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S&T students study architecture through virtual reality

<strong>S&T students study architecture through virtual reality</strong>

Dr. Jagannathan Sarangapani (center), a professor at Missouri S&T, discusses an unmanned aerial vehicle with doctoral students Maxwell Geiger (left) and Ahmed Abigroun. Photo by Michael Pierce/Missouri S&T.

ROLLA, Mo. – What is the first thing that pops into your mind when you hear the words virtual reality? Is it video games or simulators? Or maybe Meta’s social media platform? For some Missouri University of Science and Technology students, the answer is architectural engineering. 

In Dr. Stuart Baur’s new virtual reality laboratory, prospective students touring the S&T campus can get a taste of the types of research and studying they can conduct at the university by using virtual reality goggles to view the campus’ Solar Village homes. Baur’s programs allow viewers to virtually move around in the buildings, view structural information about them and pass straight through walls to see all the components that go into building “smart” homes. 

The Solar Village in virtual reality was modeled and programmed by Andrew Kinder and Melorin Azimzadeh, both seniors in architectural engineering. Both are working to build virtual models to create a new way for S&T students to study architecture and construction engineering. 

“With my students’ help, current and prospective students can study buildings thousands of miles away that could be fundamental to their education or research,” says Baur, an associate professor of civil, architectural and environmental engineering at Missouri S&T. “Virtual reality could lead to many educational breakthroughs in our field, and I am excited for our architectural engineering students to pilot this program.”

Now, thanks to Kinder and Azimzadeh’s models, tours of the university’s 2013 and 2017 solar houses, along with Fallingwater designed by 20th-century architect Frank Lloyd Wright, can be viewed virtually. The group is also developing more locations to tour.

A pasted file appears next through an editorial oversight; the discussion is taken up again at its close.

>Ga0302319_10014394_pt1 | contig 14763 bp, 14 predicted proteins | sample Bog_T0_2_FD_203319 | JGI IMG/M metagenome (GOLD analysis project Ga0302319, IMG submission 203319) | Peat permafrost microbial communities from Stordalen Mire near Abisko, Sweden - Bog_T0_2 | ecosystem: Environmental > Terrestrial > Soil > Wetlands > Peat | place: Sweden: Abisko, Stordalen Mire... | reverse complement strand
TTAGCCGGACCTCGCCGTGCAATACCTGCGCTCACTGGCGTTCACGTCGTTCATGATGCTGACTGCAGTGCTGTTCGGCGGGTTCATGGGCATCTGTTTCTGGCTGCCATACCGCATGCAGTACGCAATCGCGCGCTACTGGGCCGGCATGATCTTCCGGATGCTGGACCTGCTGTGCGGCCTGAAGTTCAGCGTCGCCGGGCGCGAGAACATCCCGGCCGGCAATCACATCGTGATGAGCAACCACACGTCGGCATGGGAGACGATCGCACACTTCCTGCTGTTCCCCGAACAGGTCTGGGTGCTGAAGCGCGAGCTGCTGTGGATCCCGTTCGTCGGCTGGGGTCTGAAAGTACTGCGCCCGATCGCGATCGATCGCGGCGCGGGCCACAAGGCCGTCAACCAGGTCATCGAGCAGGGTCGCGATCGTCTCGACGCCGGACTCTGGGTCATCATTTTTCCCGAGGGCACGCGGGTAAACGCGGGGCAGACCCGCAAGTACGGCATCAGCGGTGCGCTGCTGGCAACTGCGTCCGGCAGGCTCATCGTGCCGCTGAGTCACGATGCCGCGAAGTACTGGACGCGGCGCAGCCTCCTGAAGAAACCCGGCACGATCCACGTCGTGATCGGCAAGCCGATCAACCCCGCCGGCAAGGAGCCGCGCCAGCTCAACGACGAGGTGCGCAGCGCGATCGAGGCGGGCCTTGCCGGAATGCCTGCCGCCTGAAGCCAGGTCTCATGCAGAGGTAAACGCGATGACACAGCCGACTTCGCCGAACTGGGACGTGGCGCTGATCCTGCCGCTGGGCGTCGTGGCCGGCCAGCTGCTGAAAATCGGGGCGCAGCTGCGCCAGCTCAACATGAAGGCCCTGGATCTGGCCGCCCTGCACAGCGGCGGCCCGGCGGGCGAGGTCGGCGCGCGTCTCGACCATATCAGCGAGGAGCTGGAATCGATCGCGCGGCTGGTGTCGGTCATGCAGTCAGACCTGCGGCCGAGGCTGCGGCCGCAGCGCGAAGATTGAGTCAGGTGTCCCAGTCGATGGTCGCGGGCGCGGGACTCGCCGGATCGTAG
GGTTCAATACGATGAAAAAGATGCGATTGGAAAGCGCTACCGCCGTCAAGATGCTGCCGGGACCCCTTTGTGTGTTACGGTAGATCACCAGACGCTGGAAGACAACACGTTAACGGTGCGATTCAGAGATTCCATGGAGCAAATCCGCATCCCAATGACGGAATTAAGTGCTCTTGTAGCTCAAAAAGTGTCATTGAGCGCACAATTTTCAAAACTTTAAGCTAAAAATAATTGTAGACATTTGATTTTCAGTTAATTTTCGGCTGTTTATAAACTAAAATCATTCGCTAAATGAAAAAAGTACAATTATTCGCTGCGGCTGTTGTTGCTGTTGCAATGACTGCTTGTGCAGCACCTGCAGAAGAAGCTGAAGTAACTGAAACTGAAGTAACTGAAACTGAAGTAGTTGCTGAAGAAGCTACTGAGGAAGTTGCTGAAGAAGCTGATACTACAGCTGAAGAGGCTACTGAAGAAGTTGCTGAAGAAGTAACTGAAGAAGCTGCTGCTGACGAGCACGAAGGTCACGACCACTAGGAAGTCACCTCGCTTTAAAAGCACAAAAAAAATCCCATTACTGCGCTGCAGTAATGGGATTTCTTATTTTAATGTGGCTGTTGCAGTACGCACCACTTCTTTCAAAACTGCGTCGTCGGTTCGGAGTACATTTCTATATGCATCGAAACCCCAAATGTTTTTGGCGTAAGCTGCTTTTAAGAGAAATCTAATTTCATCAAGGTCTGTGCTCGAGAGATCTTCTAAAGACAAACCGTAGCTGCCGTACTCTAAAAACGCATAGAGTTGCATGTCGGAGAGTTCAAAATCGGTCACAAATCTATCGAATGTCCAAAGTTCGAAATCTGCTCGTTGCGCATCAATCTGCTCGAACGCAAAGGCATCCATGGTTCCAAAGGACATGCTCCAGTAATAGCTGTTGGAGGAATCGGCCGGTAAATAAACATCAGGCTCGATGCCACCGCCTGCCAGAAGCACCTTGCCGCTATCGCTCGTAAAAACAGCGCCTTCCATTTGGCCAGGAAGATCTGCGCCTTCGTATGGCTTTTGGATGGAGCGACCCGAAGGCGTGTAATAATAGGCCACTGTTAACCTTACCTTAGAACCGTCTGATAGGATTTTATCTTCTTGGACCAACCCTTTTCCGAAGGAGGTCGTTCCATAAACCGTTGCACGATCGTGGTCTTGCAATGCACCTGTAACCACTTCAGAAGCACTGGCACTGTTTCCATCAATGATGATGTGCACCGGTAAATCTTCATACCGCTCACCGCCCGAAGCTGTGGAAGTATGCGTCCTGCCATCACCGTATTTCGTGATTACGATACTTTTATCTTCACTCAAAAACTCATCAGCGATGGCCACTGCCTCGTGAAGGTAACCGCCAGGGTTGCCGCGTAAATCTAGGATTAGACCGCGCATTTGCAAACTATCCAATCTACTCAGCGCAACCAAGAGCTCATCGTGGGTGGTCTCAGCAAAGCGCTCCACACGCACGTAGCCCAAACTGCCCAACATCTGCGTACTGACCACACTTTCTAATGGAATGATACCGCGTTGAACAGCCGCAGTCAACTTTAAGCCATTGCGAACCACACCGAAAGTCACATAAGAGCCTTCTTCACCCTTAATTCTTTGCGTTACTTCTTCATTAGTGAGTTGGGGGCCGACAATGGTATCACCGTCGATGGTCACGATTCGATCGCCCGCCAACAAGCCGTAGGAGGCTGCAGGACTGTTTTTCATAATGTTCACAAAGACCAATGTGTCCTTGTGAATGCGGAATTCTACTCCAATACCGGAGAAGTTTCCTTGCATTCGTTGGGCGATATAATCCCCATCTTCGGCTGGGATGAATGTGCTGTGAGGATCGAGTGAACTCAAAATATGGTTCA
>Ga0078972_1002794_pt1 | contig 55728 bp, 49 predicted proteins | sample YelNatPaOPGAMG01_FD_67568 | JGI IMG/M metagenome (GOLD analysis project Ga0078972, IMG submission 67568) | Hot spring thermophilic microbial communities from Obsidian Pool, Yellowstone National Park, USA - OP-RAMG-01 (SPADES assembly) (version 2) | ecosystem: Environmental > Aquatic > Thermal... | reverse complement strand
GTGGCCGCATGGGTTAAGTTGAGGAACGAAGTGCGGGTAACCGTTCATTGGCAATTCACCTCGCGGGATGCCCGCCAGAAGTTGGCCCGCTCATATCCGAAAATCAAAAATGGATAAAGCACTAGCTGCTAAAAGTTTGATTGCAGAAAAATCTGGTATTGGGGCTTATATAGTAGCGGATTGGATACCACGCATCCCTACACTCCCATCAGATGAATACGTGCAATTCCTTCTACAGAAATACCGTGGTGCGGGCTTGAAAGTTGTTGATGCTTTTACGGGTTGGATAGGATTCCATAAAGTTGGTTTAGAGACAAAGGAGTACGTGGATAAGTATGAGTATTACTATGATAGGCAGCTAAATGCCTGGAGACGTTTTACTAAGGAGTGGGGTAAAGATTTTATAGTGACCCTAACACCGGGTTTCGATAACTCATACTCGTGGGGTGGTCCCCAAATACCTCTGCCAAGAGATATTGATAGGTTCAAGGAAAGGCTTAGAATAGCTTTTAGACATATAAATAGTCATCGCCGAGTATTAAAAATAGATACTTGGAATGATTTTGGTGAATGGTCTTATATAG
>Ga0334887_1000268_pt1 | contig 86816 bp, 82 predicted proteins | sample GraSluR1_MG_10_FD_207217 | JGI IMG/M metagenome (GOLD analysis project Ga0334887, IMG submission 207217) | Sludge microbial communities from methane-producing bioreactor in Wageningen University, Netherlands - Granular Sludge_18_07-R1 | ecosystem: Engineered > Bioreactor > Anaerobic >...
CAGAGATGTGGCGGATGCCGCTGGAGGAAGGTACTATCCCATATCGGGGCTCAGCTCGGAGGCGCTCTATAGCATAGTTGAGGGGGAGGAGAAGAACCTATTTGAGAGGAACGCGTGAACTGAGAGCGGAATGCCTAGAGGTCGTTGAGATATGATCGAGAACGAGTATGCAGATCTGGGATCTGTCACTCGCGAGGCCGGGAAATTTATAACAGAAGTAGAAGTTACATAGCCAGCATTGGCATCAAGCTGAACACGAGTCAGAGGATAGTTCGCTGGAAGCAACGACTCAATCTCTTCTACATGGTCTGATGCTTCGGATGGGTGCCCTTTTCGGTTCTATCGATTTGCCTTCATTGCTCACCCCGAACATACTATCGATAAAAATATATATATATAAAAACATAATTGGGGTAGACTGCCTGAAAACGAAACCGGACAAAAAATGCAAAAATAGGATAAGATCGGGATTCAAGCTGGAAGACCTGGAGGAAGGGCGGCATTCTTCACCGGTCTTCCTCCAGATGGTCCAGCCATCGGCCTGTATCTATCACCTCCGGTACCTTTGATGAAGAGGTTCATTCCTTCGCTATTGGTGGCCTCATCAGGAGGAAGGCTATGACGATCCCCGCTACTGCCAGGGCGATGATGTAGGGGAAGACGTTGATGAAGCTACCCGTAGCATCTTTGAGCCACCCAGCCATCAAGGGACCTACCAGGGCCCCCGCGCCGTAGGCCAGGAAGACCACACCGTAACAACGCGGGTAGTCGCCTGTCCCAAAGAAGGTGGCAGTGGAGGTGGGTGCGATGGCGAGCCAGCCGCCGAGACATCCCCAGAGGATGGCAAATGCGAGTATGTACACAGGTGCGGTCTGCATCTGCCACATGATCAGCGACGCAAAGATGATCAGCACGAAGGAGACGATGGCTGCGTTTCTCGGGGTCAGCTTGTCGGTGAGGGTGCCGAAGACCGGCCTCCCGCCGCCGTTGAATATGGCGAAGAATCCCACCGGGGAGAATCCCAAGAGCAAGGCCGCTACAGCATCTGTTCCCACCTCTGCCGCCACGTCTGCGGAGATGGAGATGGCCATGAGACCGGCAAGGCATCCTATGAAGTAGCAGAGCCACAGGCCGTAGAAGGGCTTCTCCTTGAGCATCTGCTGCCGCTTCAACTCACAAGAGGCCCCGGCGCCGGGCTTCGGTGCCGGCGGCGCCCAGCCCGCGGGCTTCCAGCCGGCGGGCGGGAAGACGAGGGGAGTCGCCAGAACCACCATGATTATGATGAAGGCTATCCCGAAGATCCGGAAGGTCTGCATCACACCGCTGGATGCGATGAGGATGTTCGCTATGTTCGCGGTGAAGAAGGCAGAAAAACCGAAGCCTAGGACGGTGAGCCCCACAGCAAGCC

“We are working to develop partnerships with other departments on campus as well,” says Baur. “History students could view far-off locations or buildings in the height of their glory before being destroyed, like Notre Dame in France. The possibilities truly are endless when it comes to advancing students’ educational experience.”

Stephen Simmons, a civil engineering graduate from S&T with an emphasis in architectural engineering, is using the virtual reality setup in a different way. He researches light use in outdoor settings, such as streetlights. Simmons has research participants view an outdoor location on campus at night through the VR goggles, and then shows them different levels and colors of light to gauge feelings of visibility and safety. 

Simmons says he first gained an interest in lighting when, while camping in a field, his father pointed out the brighter section of sky that was light pollution from a nearby city. 

“My survey of participants is looking at how lighting demands impact new building construction and its environment,” says Simmons. “And light color impacts more than many realize. In the evenings, for example, the redder the light the better for our bodies and the environment, but visibility is slightly lower than bluer light. These considerations need to be considered when constructing new locations – even the light’s shielding can change perceptions.”